On a similar note...
On a similar note...
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Here’s how to refinance student loans, in a nutshell: Find lenders that will offer you a lower interest rate. Compare them. Apply.
If you’re approved, the new lender will pay off your existing lender. Going forward, you’ll make monthly payments to the new lender.
Here’s a deeper look at the seven steps that make up how the student loan refinancing process works.
1. Decide if refinancing is right for you
Refinancing can make sense if it can save you money, but not everyone should refinance. You'll need strong credit and finances to qualify for the lowest rates and meet a refinance lender's eligibility criteria.
If you refinance federal student loans, they'll be ineligible for government programs like income-driven repayment and student loan relief due to the coronavirus pandemic. Don't refinance federal student loans unless you're sure your job isn't at risk and you won't need these options.
On the other hand, refinancing private student loans has minimal downside. Private loans won't qualify for those federal programs.
2. Research lenders
At first glance, most student loan refinance lenders are very similar. But look for certain features depending on your situation.
For example: Want to refinance parent PLUS loans in your child’s name? Find a lender that allows it. Didn’t graduate? Find a lender that doesn’t require a college degree.
3. Get multiple rate estimates
Once you identify a few lenders that fit your needs, get rate estimates from all of them. Ultimately, the best refinance lender for you is the one that offers you the lowest rate.
You can compare rates from multiple student loan refinance lenders at once, or visit each lender’s website individually.
As you shop, some lenders will ask you to pre-qualify — supply basic information to give you its best estimate of the rate you might qualify for. Other lenders will show you a rate only after you submit a full application, but that rate is an actual offer.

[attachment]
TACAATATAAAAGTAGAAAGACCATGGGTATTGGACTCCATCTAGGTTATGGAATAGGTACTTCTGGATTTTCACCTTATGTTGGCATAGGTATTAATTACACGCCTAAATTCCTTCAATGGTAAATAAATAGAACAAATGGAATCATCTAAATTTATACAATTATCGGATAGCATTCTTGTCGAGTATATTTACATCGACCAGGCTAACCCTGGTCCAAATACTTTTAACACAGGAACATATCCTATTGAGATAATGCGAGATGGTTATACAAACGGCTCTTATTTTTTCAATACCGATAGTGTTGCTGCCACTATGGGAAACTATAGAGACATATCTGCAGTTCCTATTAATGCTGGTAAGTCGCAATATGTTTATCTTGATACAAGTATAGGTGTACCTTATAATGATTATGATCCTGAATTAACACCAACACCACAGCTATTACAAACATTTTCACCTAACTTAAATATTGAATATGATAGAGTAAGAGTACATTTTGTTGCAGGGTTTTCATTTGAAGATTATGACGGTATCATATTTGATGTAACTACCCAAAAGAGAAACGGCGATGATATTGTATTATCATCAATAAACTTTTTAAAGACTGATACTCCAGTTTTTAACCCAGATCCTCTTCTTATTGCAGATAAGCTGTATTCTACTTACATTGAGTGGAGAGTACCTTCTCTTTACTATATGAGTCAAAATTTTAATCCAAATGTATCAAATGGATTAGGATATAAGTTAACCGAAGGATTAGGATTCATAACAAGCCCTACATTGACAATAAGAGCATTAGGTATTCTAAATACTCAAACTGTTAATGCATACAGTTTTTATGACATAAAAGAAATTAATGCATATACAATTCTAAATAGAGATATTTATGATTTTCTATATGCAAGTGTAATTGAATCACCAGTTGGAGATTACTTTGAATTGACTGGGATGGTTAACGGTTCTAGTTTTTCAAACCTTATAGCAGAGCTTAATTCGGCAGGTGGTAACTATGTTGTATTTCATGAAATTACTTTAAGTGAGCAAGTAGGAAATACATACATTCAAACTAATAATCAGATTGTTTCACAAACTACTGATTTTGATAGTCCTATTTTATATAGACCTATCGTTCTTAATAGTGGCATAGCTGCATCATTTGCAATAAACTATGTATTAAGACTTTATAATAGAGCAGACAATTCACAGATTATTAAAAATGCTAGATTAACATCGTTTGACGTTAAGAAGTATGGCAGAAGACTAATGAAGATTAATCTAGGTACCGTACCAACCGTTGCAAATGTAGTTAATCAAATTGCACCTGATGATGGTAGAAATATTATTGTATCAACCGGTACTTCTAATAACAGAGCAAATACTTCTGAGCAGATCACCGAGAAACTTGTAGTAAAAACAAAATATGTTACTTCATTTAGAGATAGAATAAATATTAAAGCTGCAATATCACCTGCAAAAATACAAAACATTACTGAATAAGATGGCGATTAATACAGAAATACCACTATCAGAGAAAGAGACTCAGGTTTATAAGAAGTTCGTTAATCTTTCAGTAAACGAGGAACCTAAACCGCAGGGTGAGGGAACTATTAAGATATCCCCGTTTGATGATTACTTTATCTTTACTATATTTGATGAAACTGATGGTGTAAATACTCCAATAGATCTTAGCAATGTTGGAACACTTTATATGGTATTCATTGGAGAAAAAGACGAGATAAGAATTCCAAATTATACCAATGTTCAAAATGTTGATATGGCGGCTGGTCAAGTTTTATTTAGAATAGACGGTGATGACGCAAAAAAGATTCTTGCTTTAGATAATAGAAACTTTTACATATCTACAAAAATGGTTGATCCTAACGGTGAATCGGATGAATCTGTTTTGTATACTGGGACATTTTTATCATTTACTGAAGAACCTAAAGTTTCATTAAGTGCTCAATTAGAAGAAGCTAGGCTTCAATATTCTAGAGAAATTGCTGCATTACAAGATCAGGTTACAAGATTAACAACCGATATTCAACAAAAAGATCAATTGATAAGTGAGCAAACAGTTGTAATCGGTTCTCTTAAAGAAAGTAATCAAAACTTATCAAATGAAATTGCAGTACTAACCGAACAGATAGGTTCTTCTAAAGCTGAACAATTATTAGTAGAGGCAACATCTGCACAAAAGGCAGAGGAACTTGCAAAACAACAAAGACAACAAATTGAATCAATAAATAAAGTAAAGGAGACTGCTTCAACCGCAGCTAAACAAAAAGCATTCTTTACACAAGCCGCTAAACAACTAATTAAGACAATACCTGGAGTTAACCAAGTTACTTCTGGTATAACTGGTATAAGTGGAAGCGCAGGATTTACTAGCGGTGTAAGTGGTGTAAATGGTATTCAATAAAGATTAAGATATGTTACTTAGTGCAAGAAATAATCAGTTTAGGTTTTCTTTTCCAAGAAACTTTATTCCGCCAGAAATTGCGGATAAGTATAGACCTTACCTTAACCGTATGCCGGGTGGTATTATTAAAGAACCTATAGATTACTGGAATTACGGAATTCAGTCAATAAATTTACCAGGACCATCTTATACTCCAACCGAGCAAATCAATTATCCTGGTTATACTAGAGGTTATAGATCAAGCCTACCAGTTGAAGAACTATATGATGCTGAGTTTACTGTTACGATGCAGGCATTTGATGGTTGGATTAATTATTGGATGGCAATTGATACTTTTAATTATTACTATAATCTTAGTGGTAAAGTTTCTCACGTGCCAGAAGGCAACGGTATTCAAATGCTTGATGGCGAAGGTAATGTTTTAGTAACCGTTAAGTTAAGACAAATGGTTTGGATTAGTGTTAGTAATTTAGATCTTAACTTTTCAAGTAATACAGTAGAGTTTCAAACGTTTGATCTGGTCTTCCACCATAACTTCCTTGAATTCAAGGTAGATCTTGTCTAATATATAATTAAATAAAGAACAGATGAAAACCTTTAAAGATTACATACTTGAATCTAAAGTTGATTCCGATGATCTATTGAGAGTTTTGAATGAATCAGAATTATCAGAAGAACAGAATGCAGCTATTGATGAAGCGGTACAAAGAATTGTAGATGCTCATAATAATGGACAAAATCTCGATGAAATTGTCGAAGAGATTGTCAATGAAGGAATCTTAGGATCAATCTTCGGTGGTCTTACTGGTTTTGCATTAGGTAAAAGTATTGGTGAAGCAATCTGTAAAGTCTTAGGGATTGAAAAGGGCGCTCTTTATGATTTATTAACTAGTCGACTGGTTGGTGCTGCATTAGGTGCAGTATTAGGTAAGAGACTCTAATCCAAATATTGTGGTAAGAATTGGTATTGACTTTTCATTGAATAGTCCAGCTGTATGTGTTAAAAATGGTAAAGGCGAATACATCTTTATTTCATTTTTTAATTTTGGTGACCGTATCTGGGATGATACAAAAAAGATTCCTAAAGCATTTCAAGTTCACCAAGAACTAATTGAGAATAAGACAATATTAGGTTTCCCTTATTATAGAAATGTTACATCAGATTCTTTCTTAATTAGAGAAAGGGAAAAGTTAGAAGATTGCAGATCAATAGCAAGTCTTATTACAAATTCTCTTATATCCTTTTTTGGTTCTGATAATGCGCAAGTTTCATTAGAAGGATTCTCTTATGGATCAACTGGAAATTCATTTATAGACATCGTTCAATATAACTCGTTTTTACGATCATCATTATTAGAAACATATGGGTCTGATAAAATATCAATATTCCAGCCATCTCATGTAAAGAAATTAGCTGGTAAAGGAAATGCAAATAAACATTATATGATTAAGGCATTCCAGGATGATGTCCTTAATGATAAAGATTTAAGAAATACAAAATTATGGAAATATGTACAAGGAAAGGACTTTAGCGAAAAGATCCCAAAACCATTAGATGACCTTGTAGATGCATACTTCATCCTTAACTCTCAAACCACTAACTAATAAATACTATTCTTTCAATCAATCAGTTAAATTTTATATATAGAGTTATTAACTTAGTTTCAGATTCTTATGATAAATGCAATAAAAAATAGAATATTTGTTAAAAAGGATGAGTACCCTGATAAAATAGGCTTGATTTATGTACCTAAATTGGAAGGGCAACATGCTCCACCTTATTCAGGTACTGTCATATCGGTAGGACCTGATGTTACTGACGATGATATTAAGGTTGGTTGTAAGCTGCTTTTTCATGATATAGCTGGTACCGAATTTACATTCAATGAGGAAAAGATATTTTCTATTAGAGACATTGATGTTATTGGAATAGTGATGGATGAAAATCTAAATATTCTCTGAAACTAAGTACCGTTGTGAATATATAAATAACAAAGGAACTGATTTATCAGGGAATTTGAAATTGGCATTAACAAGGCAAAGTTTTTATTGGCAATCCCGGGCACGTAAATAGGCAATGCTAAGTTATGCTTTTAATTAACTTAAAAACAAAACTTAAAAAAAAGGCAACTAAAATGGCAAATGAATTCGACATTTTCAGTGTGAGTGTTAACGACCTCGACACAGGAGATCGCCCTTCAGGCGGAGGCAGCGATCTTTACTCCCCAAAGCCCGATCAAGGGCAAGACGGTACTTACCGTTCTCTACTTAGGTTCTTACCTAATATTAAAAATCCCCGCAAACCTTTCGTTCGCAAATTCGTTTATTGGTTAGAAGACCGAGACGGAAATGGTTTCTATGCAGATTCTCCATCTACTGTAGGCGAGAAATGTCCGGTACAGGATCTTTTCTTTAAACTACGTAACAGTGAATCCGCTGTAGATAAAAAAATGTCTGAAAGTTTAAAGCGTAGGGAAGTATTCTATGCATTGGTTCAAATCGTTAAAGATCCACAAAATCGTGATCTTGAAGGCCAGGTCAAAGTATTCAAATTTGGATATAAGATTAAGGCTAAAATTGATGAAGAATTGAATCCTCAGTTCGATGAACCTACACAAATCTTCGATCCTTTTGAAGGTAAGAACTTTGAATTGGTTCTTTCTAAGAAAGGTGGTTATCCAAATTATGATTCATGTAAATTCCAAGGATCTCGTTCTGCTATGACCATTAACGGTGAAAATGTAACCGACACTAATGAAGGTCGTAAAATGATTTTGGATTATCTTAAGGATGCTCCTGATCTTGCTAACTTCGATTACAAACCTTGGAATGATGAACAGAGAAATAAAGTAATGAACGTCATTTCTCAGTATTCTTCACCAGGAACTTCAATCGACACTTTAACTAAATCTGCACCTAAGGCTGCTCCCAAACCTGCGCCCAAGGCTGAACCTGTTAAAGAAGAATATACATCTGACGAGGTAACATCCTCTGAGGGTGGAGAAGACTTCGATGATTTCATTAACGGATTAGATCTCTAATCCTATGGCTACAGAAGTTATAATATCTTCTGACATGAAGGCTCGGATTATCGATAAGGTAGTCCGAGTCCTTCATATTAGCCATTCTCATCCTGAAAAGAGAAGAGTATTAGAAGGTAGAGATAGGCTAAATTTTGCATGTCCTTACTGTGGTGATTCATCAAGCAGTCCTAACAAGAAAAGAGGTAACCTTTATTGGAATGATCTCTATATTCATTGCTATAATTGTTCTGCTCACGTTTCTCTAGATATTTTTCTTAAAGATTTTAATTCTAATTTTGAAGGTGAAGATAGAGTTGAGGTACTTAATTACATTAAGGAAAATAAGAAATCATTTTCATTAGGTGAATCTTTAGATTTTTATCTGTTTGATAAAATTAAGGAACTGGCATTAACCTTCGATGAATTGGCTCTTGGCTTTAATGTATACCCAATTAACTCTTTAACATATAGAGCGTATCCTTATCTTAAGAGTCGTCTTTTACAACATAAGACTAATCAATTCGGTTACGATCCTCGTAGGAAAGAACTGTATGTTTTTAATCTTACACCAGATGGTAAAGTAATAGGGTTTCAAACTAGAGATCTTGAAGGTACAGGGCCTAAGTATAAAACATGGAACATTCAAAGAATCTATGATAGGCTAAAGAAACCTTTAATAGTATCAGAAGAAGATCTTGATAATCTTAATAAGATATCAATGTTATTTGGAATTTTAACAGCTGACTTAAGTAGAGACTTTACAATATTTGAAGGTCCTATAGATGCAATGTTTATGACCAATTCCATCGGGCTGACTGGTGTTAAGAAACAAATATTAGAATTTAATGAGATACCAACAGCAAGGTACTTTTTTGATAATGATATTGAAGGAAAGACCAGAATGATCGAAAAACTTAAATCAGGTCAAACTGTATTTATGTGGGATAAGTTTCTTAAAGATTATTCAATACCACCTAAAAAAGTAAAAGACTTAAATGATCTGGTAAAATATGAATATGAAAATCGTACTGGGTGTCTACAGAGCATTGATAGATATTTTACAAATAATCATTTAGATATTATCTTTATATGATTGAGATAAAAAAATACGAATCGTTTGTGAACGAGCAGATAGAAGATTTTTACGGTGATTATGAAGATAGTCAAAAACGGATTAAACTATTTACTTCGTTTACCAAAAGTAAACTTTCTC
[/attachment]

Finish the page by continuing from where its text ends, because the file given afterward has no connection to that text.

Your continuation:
A soft credit check, or pre-qualification, typically doesn't affect your credit scores. An actual application requires a hard credit check that may briefly lower your credit scores.
4. Choose a lender and loan terms
Once you land on a lender, you have a few more decisions to make: Do you want a fixed or variable interest rate, and how long do you want for your repayment period?
Fixed interest rates are generally the best option for most borrowers. Variable rates may be lower at first, but they’re subject to change monthly or quarterly.
To save the most money, choose the shortest repayment period you can afford. If you would like lower monthly payments so you can prioritize other expenses, pick a longer repayment timeline.
5. Complete the application
Even if you are pre-qualified, you need to submit a full application to move forward with a lender. You’ll be asked for more information about your loans and financial situation and to upload supporting documents. You’ll need some combination of the following:
Loan or payoff verification statements.
Proof of employment (W-2 form, recent pay stubs, tax returns).
Proof of residency.
Proof of graduation.
Finally, you must agree to let the lender do a hard credit pull to confirm your interest rate. You’ll also have the option to add a co-signer, which could help you qualify for a lower rate.
6. Sign the final documents
If you’re approved, you’ll need to sign some final paperwork to accept the loan. A three-day rescission period begins once you sign the loan’s final disclosure document. During that time, you can cancel the refinance loan if you change your mind.
If you’re denied, the lender will let you know the reason why. If it's because you have bad credit, you may be able to qualify by adding a co-signer, or you may need a lower debt-to-income ratio to qualify.
7. Wait for the loan payoff
After the rescission period ends, your new lender will pay off your existing lender or servicer. Going forward, you’ll make monthly payments to your new refinance lender.
Keep making payments to your existing lender or servicer until you get confirmation that the process is complete. If you end up overpaying, you’ll get a refund.